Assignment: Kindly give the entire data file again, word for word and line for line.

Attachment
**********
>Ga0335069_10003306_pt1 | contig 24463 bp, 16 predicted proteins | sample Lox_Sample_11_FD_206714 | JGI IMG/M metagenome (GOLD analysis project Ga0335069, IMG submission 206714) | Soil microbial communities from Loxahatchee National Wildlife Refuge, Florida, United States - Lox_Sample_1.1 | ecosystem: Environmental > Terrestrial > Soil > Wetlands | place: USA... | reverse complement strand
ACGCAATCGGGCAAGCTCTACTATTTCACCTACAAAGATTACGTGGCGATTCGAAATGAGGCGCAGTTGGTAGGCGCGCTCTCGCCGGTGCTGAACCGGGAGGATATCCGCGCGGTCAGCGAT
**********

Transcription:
>Ga0335069_10003306_pt1 | contig 24463 bp, 16 predicted proteins | sample Lox_Sample_11_FD_206714 | JGI IMG/M metagenome (GOLD analysis project Ga0335069, IMG submission 206714) | Soil microbial communities from Loxahatchee National Wildlife Refuge, Florida, United States - Lox_Sample_1.1 | ecosystem: Environmental > Terrestrial > Soil > Wetlands | place: USA... | reverse complement strand
ACGCAATCGGGCAAGCTCTACTATTTCACCTACAAAGATTACGTGGCGATTCGAAATGAGGCGCAGTTGGTAGGCGCGCTCTCGCCGGTGCTGAACCGGGAGGATATCCGCGCGGTCAGCGAT